Cupcakes, or really any hand-held pastry, are the perfect medium to try out new flavor combinations, Parker said. They’re hand-held treats that can serve as a canvas to any sort of topping or frosting. And they do well in a retail market, when passers-by can peer through a window and pick one up for a snack along with a cup of coffee. Plus, new flavors can sell just as well to any demographic.
Tiger Hotel Operations Director Jim Wohl said at the Velvet Cupcake, the hotel’s in house cupcake-centric bistro, sales are spread out between individual purchases and larger orders. Cupcakes are great for birthday or office parties, he said, but to increase clientele, Velvet Cupcake also makes wedding and specialty cakes and operates a “Panera-esque” cafe replete with salads and sandwiches, Wohl said.
“It seemed like a natural extension of what we do,” he said. “On both coasts, the interest in cupcakes is waning. We had to have a bridge from that.”
But sales are up 100 percent from 2013, Wohl said. The shop still pumps out 800 cupcakes a week with six standard flavors and two new ones in rotation. Parker said although cupcakes might not have the cultlike following they once did, they’re certainly not a one-hit wonder.
“They actually changed the way a baker brings their goods to market,” Parker said. “I think a lot of people look at fads with the rise of standalone shops. We’re seeing that with doughnut shops. When something opens up new, people get in line for it. Then when another two or three shops open up, the lines aren’t as long. It’s not as new, but the sales still hold up.”
Wohl, who has a 20-year background in full-service dining, said that is because once a product gets exposure, such as Harold’s s’mores doughnut or Donut D-Light’s bacon-maple long john, it’s easily replicated, meaning any baker worth his or her salt can enter the market. In baking, barriers to entry just aren’t that high.
Bakers can experiment more, Wohl said, because they have to create the product from scratch every day and throw out any leftovers at the end of the day.
“Imitation works,” he said. “Outside of specials of the day, that’s where originality stops” at other food businesses “because you don’t want to put something on the menu that doesn’t work.”
It’s hard to imitate Strange Donuts, mainly because few have the energy to keep up with Smale and the gang.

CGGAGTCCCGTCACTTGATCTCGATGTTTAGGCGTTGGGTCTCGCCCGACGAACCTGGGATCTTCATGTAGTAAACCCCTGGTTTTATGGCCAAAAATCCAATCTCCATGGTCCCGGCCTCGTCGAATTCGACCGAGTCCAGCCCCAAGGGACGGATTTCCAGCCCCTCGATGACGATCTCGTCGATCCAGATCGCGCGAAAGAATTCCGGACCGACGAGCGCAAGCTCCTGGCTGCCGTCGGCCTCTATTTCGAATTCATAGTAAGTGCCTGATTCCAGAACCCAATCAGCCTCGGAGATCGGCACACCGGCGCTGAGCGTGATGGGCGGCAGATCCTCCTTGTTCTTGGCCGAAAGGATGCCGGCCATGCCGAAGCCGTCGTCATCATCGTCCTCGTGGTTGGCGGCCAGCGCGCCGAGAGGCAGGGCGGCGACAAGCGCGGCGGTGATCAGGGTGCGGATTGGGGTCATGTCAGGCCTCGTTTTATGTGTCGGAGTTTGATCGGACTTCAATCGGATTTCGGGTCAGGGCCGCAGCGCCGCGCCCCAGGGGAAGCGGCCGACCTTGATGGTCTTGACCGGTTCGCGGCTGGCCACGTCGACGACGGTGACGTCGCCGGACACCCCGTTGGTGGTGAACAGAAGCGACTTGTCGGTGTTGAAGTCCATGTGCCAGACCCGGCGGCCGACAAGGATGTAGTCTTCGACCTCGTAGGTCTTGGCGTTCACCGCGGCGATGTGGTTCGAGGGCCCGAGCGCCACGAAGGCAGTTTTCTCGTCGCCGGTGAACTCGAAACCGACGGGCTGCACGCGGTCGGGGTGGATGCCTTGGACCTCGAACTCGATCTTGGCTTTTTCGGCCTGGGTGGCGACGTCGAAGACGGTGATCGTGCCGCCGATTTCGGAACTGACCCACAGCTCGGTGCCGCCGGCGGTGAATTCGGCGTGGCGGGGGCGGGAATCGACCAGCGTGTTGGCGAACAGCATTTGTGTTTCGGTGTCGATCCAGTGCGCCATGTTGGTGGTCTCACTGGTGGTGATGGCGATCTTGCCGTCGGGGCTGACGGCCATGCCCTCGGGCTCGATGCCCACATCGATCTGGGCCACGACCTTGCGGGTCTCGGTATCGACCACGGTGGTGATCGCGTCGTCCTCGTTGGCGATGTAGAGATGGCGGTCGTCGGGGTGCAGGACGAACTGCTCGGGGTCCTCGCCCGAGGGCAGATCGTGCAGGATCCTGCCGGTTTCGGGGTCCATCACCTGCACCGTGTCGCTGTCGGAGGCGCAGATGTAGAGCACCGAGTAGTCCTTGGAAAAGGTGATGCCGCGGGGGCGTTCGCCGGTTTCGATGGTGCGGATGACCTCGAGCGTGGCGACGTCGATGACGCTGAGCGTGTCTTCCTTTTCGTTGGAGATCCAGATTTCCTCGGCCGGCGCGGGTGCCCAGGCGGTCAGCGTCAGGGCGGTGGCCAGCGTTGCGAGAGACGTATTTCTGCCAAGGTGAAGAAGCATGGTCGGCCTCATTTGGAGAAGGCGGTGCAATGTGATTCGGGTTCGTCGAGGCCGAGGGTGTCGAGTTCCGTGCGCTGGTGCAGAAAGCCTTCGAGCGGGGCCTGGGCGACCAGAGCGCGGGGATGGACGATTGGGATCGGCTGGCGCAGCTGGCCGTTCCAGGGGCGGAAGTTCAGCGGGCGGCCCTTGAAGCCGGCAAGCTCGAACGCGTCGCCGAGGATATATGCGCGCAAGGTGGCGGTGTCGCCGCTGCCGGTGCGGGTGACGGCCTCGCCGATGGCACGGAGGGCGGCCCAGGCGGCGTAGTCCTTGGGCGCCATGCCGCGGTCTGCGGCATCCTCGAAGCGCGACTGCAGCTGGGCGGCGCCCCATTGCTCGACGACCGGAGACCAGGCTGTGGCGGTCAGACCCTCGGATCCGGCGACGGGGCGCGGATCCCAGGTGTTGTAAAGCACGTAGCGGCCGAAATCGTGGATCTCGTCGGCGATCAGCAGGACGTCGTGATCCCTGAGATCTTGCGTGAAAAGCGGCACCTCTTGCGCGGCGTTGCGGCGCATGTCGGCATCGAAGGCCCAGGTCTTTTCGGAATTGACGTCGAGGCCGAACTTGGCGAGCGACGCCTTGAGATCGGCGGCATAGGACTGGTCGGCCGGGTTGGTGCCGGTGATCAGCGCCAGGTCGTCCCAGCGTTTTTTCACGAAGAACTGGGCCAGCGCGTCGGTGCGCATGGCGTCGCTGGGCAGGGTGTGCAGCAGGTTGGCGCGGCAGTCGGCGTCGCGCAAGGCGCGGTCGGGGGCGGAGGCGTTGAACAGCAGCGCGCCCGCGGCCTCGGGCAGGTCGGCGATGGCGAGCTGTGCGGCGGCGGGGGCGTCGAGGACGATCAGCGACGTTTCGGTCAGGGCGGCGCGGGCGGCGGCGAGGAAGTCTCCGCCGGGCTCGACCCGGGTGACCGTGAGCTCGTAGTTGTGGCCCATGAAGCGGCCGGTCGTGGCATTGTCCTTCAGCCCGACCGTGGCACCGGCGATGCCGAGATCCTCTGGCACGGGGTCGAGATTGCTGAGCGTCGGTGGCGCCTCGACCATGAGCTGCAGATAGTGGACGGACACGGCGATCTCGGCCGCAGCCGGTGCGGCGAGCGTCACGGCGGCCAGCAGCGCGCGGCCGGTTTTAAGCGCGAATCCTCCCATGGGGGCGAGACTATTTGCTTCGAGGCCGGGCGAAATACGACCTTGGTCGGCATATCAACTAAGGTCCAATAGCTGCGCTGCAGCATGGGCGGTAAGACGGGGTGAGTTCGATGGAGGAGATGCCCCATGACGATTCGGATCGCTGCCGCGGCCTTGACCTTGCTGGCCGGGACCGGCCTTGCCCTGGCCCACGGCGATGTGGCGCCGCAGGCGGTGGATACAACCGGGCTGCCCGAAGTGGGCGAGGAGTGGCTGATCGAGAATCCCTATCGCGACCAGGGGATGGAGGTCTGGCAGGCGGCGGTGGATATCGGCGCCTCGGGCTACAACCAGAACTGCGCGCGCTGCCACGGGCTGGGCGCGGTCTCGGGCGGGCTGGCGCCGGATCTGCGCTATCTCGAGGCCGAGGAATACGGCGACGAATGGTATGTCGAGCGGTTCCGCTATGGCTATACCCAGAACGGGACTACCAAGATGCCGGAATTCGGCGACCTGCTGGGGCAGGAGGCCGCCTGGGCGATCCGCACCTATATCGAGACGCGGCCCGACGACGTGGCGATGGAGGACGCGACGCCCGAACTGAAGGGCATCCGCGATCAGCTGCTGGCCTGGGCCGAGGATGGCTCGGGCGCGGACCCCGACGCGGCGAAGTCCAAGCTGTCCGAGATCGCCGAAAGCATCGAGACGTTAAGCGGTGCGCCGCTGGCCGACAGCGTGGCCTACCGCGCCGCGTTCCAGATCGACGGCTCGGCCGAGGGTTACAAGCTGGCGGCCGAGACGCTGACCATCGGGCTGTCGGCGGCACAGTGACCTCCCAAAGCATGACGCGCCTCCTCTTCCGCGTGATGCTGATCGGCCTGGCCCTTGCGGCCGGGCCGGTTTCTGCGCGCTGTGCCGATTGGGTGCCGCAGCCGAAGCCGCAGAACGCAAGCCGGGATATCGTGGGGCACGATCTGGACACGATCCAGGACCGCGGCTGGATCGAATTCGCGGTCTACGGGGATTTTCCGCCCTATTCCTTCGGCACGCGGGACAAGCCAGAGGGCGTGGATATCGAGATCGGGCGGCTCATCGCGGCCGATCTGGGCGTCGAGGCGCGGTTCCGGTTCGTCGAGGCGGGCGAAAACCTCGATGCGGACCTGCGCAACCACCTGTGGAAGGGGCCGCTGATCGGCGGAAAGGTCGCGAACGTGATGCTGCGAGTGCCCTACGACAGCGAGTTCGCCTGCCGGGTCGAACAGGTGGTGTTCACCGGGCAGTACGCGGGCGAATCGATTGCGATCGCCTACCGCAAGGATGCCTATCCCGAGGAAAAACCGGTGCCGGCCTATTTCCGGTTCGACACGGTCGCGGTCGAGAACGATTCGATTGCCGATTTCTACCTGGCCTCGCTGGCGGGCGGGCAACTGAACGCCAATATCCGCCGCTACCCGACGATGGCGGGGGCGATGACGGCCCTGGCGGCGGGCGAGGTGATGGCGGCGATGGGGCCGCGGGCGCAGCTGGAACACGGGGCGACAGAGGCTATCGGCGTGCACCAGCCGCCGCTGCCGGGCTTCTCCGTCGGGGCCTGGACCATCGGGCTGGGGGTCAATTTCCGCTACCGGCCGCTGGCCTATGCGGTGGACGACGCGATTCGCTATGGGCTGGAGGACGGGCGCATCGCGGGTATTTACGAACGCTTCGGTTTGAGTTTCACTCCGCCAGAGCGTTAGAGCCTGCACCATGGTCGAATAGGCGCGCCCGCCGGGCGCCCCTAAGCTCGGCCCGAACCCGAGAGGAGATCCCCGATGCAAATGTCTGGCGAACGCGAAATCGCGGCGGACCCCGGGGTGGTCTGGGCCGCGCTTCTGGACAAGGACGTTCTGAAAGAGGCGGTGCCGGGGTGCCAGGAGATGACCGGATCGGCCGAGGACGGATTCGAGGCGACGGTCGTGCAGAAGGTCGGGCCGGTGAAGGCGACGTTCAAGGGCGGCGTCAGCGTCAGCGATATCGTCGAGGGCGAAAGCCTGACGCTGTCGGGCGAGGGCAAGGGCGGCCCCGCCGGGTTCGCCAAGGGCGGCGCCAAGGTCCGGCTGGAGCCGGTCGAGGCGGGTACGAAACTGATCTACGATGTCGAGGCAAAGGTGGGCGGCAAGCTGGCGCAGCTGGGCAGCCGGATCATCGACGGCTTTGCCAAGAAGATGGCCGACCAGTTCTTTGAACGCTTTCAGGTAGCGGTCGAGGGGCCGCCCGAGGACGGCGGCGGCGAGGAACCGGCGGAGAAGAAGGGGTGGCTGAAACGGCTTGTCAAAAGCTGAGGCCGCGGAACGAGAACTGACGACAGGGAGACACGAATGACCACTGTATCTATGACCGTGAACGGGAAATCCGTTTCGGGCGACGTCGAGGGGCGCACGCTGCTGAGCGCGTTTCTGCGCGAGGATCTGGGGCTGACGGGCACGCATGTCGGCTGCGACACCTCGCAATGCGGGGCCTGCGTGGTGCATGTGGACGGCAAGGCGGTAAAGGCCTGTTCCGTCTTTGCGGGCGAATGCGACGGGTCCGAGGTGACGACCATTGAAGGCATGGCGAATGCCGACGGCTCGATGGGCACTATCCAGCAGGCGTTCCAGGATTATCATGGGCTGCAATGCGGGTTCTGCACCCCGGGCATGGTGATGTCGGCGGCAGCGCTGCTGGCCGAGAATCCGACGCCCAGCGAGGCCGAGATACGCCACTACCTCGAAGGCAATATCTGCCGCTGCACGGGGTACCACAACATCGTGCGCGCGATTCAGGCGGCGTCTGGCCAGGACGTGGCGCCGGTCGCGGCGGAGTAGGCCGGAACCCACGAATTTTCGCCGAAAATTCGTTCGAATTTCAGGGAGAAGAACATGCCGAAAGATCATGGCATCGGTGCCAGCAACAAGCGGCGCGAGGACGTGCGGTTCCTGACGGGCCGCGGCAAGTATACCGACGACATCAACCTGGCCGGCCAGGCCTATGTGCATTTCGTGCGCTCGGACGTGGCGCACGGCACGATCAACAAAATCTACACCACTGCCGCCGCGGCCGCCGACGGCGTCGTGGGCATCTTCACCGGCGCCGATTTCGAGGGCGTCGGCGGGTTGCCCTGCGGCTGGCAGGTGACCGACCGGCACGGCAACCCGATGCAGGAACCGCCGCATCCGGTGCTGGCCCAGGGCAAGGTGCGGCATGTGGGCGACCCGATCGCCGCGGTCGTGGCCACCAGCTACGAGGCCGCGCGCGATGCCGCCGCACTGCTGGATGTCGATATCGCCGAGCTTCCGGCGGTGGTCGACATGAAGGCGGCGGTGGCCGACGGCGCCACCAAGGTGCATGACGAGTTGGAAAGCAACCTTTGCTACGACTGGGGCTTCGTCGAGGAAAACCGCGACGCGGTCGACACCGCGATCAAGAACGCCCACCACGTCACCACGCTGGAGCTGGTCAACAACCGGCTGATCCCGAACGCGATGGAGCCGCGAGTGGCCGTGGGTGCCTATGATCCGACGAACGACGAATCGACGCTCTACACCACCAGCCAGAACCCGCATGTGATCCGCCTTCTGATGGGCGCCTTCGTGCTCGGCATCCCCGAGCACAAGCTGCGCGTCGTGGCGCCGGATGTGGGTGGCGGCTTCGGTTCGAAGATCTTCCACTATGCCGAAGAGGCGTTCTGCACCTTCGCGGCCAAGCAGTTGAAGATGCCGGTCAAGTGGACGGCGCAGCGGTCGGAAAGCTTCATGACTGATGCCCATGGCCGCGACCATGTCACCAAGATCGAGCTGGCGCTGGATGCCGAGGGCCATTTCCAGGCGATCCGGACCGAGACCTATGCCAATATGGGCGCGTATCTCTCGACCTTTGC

Strange has its own video game, “Strange Donuts vs. The World,” available on the Apple App Store and Android Market. It hosts concerts at its Maplewood shop. It designed a line of Halloween masks at the end of October. The shop is more than a bakery, Smale said. It’s a cultural icon.
“Aside from doughnuts, what our model represents is that people like small, independent kind of things,” he said. “It’s a sign of culture. When you have that, you’ve got a cool town.”
And is Columbia a “cool town?” Sorta. It just needs a doughnut shop.
“There’s not a lot going on especially on the doughnut scene out there,” Smale said. “For as many kids and people that are out there and support cool things, that are strange themselves, there’s a great audience out there. We look for places that support culture and small ideas that can support big ones.”
Culture and atmosphere are almost as much a product as the actual baked goods, Smale said. But that’s hard to track, said Neilsen’s Parker, because those business models are so dependent upon individual markets.
But as bakers broaden their horizons to embrace customers looking for more than the morning sweet to go with their coffee, the actual setting of the shop is crucial, she said.
Strange promotes an environment that becomes a cultural cornerstone for dedicated groups of regulars and a point of civic pride for funky residents, Smale said.
Harold’s is more of a craft bakery, said Urban, wired with its own coffee blend and already supplying Cafe Berlin with a few batches a day to add to its dessert menu — literally Berliners.
Donut D-Light plans to hold to its morning hours, said retail manager Justin Hicks, to continue to cater to a clientele of regulars. Hicks said half of all sales are from people who come in for breakfast. The other half are purchased in bulk for the morning, when customers might buy several dozen to share with co-workers or take to events.
“We’ve been around long enough that we’ve got a set amount of regulars, and we don’t think they’re going anywhere,” said Justin’s brother, Curtis Hicks. He worked at the shop through high school but left the family business, owned by parents Kevin and Cindy Hicks, after he graduated from Central Methodist University in May.
Anup Thakkar, the franchisee of the new Dunkin Donuts, did not reply to requests for comment.
Velvet Cupcake installed power outlets underneath each of its booths to encourage patrons to sit down and plug in.
“We really do want to promote ourselves as a relatively quiet place where you can come sit and work or study, have a cup of coffee and, yes, have a cupcake,” Wohl said. “Those are our roots.”
With a spread like that, Smale said, Columbia shouldn’t be too concerned about culinary cannibalism.
“I know some people who think its a battle, but it’s not,” he said. “The last thing I want to do is compete with anyone.”
He even reached out to Urban earlier in the year to offer him some help in setting up shop.
“I think they look at us and see us as another small business just trying to make it out in the world,” Urban said.
It’s just that all those small businesses seem to do the same thing: fry some sugary dough and coat it with anything under the moon, including turkey and stuffing.
That competition is a little disconcerting, Justin Hicks said, but that is the way business should be.
“We’ve always had the feeling we might not be the only ones in town,” he said. “But our goal isn’t to do good because people have no choice.”